Extremity compartment syndrome following blunt trauma: a level I trauma center's 5-year experience



      Extremity compartment syndrome is a recognized complication of trauma. We evaluated its prevalence and outcomes at a suburban level 1 trauma center.


      The trauma registry was reviewed for all blunt trauma patients aged ≥18 years, admitted between 2010 and 2014. Chart review of patients with extremity compartment syndrome was performed.


      Of 6180 adult blunt trauma admissions, 83 patients developed 86 extremity compartment syndromes; two patients had compartment syndromes on multiple locations. Their (n = 83) median age was 44 years (interquartile range: 31.5-55.5). The most common mechanism of injury was motor vehicle/motor cycle accident (45.8%) followed by a fall (21.7%). The median injury severity score was 9 (interquartile range: 5-17); 65.1% had extremity abbreviate injury score ≥3. Notably, 15 compartment syndromes did not have an underlying fracture. Among patients with fractures, the most commonly injured bone was the tibia, with tibial plateau followed by tibial diaphyseal fractures being the most frequent locations. Fasciotomies were performed, in order of frequency, in the leg (n = 53), forearm (n = 15), thigh (n = 9), foot (n = 5), followed by multiple or other locations.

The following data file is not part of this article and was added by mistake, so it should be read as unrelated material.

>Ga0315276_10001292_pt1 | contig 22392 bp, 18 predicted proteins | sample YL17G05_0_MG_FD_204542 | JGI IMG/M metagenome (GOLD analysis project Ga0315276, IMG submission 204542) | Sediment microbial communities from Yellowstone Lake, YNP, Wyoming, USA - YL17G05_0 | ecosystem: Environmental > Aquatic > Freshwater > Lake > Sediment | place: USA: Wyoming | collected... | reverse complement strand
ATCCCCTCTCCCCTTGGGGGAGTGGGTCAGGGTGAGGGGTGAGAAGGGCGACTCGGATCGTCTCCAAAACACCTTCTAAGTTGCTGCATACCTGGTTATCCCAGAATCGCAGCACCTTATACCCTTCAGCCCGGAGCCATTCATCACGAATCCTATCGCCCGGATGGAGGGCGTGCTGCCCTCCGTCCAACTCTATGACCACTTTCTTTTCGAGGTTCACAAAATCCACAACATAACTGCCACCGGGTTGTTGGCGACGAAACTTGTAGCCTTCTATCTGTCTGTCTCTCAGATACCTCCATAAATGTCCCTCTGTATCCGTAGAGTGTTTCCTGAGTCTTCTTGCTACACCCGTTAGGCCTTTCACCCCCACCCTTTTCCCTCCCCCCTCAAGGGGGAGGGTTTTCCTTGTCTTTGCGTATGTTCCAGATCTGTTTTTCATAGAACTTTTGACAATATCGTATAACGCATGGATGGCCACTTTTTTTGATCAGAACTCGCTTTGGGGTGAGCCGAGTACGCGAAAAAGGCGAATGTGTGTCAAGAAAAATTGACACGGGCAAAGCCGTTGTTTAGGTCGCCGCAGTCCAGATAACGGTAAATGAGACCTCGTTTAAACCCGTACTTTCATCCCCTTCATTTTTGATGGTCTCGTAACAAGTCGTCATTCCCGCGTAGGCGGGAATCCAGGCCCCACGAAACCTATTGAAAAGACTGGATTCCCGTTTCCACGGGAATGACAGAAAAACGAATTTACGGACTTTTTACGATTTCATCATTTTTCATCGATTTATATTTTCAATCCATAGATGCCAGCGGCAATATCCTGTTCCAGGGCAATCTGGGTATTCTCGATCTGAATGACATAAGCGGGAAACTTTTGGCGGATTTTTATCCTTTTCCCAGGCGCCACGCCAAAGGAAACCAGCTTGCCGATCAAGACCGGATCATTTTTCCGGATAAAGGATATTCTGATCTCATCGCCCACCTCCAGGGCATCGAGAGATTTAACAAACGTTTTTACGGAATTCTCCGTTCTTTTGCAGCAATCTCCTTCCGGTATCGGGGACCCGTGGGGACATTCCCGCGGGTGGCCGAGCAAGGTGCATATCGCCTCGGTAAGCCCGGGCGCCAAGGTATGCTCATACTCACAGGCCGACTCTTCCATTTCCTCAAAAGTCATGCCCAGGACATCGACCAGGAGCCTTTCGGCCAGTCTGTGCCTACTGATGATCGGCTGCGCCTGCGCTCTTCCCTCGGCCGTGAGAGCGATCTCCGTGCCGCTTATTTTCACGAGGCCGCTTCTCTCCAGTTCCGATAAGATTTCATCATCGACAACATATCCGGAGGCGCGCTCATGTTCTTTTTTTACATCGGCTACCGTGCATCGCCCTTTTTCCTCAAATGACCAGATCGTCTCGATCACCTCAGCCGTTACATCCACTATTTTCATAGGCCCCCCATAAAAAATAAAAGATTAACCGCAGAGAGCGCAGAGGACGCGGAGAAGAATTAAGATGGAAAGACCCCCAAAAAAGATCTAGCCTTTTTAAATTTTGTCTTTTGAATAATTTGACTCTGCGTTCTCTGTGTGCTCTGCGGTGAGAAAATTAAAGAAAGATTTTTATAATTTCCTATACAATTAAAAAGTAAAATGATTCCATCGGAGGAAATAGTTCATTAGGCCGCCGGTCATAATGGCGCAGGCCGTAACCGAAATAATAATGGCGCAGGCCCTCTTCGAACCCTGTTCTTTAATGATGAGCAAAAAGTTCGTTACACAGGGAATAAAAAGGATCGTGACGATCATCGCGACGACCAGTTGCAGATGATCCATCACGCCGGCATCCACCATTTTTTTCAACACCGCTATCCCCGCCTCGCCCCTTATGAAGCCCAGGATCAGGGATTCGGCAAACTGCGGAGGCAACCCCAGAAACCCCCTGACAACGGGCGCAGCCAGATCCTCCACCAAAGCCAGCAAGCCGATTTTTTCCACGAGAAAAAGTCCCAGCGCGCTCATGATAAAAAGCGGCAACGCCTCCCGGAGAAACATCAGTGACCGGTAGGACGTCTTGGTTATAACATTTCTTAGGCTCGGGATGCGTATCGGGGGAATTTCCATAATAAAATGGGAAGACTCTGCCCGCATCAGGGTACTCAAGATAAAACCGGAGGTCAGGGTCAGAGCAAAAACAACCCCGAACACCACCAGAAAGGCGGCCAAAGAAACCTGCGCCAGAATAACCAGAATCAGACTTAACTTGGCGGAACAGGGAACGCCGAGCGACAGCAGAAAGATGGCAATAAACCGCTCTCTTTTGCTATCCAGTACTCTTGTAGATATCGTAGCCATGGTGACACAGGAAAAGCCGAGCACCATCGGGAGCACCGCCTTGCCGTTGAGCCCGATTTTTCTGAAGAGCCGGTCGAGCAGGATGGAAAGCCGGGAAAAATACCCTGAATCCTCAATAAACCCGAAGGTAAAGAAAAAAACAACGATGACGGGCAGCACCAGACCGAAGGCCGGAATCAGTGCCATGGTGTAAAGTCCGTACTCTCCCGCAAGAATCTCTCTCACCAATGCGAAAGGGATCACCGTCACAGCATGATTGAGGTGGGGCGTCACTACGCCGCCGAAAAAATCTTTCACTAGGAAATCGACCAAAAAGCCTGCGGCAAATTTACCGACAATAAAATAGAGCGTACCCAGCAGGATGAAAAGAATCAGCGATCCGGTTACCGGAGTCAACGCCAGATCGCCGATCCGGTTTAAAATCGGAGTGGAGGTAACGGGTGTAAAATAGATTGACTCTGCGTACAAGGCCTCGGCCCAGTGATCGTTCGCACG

Extremity compartment syndrome was a relatively uncommon finding. It occurred in all extremity locations, with or without an associated underlying fracture, and from a variety of mechanisms. Vigilance is warranted in evaluating the compartments of patients with extremity injuries following blunt trauma.


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